If you feel like a slave to your yard trying to keep up with all of its maintenance demands, it’s time to set yourself free. Here are some easy ways to reduce or even eliminate basic yard chores so you can free up some time to actually enjoy being outside!
Build paths you can mow over
Stone or paver paths that follow the topography of your yard let you mow without additional trimming.
Paths that conform to the landscape require less upkeep than more formal paths that include steps, walls and curbs. The key is to set the stones or pavers no higher than an inch above ground level. Then you can mow right over them and skip the extra trimming. Not only are these easy to maintain, they are also very affordable paths.
Mulch trees and skip trimming
Avoid trimming around trees by adding a 2- to 4-in.-deep ring of mulch.
Trimming around trees is time-consuming and you can easily nick the bark, which can fatally damage a young tree. Eliminate trimming by applying a ring of mulch around trees and shrubs. For well-drained sites, apply a 2- to 4-in.-deep layer. For soils that don’t drain well, keep mulch to no more than 2 in. deep. Keep the mulch at least 3 in. away from the trunk itself to prevent disease, root suffocation and other problems.
Install mowing borders
Install a mowing border along garden beds, walls and fences to cut grass without extra trimming.
Keep grass from growing along flower beds, walls, fences and other obstacles where your mower can’t easily reach. Mowing borders allow you to run your mower over them to clip the grass without trimming separately. A 4-in.-deep border prevents grass roots from creeping underneath. Set the top of the border an inch above the ground to keep grass from creeping over it.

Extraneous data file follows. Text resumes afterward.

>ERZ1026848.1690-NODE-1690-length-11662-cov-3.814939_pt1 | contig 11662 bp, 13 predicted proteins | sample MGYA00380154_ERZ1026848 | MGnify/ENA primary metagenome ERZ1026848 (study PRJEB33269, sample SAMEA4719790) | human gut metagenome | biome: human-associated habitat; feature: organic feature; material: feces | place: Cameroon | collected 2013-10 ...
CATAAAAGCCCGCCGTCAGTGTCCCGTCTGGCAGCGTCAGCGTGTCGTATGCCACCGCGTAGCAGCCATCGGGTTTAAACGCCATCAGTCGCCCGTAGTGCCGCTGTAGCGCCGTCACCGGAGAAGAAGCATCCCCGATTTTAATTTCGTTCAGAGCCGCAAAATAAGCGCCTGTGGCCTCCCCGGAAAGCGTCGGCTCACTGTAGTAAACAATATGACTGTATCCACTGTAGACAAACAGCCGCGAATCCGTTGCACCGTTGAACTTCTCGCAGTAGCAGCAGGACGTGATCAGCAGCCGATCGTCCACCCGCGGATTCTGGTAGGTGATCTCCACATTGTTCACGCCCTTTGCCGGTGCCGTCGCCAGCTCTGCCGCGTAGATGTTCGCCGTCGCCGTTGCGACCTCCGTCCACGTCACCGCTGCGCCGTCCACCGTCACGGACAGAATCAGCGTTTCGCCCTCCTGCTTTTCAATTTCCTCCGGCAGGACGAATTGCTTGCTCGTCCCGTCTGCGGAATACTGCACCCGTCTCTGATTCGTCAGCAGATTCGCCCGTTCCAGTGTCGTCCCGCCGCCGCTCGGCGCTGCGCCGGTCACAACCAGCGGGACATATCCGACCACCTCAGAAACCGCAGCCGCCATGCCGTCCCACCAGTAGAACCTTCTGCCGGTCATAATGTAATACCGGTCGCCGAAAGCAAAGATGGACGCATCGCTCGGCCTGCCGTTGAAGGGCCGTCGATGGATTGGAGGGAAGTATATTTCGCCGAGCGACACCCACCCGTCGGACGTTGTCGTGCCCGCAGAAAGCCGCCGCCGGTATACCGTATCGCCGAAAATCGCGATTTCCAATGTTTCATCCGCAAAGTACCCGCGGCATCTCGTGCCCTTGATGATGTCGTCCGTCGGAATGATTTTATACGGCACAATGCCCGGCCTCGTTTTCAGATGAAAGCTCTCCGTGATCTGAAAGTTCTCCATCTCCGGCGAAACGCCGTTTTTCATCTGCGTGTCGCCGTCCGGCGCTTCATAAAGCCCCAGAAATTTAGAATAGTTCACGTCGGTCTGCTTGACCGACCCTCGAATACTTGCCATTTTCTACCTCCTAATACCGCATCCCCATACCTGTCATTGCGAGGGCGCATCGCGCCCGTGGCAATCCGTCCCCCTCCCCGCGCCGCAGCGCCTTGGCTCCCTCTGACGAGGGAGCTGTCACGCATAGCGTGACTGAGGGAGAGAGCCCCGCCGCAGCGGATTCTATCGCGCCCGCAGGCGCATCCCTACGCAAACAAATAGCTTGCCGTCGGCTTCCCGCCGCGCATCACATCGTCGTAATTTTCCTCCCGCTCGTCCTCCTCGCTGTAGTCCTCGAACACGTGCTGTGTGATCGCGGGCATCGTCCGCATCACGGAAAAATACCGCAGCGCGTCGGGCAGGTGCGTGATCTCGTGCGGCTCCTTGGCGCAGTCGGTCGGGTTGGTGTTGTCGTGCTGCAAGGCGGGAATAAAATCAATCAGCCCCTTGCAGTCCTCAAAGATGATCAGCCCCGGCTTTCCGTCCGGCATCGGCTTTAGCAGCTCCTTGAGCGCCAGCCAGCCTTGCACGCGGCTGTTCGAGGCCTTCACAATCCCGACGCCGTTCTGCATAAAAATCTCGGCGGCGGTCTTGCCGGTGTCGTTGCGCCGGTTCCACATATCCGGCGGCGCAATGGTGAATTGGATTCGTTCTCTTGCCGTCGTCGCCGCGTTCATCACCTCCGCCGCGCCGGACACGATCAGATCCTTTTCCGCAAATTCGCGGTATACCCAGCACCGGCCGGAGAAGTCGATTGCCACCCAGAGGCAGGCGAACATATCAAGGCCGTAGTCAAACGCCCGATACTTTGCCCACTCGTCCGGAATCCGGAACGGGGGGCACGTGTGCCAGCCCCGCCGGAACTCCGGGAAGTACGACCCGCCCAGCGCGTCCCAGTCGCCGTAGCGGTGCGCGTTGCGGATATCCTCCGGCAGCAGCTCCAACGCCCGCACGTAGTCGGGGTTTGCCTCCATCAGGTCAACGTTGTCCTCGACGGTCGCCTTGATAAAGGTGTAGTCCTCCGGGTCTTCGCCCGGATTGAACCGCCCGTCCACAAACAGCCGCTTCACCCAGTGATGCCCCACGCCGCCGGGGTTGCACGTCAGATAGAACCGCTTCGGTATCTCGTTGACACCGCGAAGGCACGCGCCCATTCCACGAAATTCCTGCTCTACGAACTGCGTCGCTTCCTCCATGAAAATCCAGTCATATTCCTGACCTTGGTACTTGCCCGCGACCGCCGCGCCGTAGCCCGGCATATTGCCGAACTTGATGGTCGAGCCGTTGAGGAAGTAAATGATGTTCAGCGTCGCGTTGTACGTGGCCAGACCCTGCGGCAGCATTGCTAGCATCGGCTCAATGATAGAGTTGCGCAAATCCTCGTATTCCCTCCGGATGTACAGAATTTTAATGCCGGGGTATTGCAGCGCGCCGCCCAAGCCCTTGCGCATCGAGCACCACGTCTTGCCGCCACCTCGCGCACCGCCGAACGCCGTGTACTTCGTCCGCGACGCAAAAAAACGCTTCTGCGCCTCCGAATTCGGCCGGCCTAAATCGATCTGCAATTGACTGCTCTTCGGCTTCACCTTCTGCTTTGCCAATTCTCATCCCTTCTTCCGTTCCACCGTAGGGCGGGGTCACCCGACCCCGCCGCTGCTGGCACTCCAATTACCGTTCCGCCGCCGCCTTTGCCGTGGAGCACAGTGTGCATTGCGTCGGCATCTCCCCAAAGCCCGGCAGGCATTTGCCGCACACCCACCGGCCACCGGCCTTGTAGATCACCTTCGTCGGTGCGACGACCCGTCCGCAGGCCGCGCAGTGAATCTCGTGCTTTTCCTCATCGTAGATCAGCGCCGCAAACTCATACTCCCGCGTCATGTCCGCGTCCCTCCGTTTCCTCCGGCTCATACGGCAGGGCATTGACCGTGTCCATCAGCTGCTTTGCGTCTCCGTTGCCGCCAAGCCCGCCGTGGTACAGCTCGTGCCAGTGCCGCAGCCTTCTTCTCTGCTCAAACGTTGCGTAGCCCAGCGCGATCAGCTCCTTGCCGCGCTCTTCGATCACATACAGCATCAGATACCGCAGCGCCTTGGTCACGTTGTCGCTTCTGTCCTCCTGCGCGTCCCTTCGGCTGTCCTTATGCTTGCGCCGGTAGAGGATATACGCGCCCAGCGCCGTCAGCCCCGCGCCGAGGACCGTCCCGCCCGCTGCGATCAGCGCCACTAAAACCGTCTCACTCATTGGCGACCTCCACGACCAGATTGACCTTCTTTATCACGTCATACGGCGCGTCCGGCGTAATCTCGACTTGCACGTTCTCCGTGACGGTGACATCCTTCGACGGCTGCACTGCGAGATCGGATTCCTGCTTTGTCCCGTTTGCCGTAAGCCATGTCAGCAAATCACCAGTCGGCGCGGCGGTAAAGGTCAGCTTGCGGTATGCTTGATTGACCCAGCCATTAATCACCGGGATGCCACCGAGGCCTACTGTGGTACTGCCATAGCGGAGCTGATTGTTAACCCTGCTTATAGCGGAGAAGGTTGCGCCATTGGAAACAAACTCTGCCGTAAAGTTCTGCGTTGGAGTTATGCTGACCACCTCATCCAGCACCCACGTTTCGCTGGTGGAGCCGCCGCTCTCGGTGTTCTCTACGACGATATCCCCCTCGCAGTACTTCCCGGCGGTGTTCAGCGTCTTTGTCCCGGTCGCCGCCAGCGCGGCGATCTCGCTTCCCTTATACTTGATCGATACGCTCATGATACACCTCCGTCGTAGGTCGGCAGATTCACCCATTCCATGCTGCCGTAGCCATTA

Set your mower blade at the right height
Cut your grass to the right height to shade out weeds and reduce mowing.
Many people cut their grass too short, which weakens it and allows more weeds to grow. It also means you’re mowing more than you have to. Each type of grass has an ideal mowing height. It’s about 2-1/2 in. for most cold-climate grasses and 1-1/2 to 2 in. for most warm-climate grasses. Ask your local extension service, if you’re not sure what type of grass you have. Watch this video and make sure you are mowing the lawn to the right height.
Fertilize your lawn once—in the fall
Skip spring fertilizing and do it only in the fall. It will provide nutrients for fall root growth and a shot of energy the following spring.
Simplify your lawn care by fertilizing only in the fall. Ask a lawn care expert at your local garden center to recommend the best fertilizer for your type of grass and soil conditions. Apply the fertilizer about three weeks before the last mowing of the season. This provides energy and nutrients for the grass roots as they multiply in the cooler fall weather and gives them a head start the following spring.
— Elisa Bernick, Associate Editor